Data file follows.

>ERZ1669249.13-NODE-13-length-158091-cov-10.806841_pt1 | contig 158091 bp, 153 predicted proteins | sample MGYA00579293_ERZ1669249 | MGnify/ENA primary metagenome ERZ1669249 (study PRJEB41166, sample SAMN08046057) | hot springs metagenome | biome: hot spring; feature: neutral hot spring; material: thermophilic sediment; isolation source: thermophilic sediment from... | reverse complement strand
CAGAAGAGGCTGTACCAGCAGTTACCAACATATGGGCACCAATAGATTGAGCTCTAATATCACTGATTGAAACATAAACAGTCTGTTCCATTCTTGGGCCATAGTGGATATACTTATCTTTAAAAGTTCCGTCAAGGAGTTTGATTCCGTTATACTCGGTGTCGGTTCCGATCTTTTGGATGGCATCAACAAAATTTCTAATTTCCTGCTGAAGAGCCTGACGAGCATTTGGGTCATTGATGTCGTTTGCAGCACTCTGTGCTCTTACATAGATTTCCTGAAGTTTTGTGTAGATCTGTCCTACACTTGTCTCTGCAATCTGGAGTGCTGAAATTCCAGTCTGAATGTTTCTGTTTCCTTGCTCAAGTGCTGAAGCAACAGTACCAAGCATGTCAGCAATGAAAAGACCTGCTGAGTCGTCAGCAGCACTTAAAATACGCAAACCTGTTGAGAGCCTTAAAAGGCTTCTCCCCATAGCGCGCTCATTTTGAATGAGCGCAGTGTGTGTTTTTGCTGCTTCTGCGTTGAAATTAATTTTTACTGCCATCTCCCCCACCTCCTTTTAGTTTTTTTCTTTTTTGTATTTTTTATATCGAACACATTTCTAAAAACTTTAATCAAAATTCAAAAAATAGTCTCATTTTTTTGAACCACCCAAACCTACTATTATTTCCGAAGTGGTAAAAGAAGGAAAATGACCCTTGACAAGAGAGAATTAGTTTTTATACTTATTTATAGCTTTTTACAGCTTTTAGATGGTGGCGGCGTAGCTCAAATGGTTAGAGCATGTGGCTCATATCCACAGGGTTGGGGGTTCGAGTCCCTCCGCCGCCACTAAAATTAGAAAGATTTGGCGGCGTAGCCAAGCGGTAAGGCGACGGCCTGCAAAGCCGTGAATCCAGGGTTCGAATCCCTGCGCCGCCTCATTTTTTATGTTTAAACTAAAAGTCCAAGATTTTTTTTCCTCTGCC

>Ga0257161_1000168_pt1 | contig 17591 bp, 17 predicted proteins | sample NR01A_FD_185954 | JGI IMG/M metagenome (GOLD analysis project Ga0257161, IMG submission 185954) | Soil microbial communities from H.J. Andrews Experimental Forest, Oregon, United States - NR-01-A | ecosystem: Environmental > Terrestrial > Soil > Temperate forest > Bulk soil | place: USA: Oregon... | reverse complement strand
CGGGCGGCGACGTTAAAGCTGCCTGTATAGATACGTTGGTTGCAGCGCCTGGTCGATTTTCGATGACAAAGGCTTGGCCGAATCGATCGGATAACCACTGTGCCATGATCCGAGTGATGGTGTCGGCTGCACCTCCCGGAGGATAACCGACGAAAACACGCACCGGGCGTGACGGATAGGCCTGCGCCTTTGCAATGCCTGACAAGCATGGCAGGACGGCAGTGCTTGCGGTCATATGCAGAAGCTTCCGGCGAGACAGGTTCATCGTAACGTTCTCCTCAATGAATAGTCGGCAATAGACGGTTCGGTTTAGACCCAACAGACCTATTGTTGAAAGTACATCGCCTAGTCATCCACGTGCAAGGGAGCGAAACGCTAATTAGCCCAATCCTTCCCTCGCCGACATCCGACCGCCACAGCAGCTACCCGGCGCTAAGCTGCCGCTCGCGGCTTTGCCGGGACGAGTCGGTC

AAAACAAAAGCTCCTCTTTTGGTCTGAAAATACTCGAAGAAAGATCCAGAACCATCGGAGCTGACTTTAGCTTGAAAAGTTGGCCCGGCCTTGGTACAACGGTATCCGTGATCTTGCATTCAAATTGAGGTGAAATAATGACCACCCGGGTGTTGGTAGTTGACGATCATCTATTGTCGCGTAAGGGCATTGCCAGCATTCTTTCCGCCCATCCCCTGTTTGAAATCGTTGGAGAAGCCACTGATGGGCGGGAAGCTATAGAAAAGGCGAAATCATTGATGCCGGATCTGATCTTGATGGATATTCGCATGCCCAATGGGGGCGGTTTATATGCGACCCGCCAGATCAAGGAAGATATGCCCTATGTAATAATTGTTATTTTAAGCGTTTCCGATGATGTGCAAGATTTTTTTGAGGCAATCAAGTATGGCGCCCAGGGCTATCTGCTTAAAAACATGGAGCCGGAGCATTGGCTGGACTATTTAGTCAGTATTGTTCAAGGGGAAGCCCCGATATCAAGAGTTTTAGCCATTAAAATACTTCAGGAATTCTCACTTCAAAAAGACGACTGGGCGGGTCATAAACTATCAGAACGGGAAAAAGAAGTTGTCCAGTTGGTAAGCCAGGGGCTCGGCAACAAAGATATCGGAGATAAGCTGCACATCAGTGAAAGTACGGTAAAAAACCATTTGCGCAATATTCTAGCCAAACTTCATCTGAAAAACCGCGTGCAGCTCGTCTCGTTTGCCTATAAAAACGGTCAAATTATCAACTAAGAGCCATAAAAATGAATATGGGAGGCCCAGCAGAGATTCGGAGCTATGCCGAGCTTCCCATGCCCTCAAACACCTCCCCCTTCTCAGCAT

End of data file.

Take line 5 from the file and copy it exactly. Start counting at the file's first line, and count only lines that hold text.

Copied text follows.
AAAACAAAAGCTCCTCTTTTGGTCTGAAAATACTCGAAGAAAGATCCAGAACCATCGGAGCTGACTTTAGCTTGAAAAGTTGGCCCGGCCTTGGTACAACGGTATCCGTGATCTTGCATTCAAATTGAGGTGAAATAATGACCACCCGGGTGTTGGTAGTTGACGATCATCTATTGTCGCGTAAGGGCATTGCCAGCATTCTTTCCGCCCATCCCCTGTTTGAAATCGTTGGAGAAGCCACTGATGGGCGGGAAGCTATAGAAAAGGCGAAATCATTGATGCCGGATCTGATCTTGATGGATATTCGCATGCCCAATGGGGGCGGTTTATATGCGACCCGCCAGATCAAGGAAGATATGCCCTATGTAATAATTGTTATTTTAAGCGTTTCCGATGATGTGCAAGATTTTTTTGAGGCAATCAAGTATGGCGCCCAGGGCTATCTGCTTAAAAACATGGAGCCGGAGCATTGGCTGGACTATTTAGTCAGTATTGTTCAAGGGGAAGCCCCGATATCAAGAGTTTTAGCCATTAAAATACTTCAGGAATTCTCACTTCAAAAAGACGACTGGGCGGGTCATAAACTATCAGAACGGGAAAAAGAAGTTGTCCAGTTGGTAAGCCAGGGGCTCGGCAACAAAGATATCGGAGATAAGCTGCACATCAGTGAAAGTACGGTAAAAAACCATTTGCGCAATATTCTAGCCAAACTTCATCTGAAAAACCGCGTGCAGCTCGTCTCGTTTGCCTATAAAAACGGTCAAATTATCAACTAAGAGCCATAAAAATGAATATGGGAGGCCCAGCAGAGATTCGGAGCTATGCCGAGCTTCCCATGCCCTCAAACACCTCCCCCTTCTCAGCAT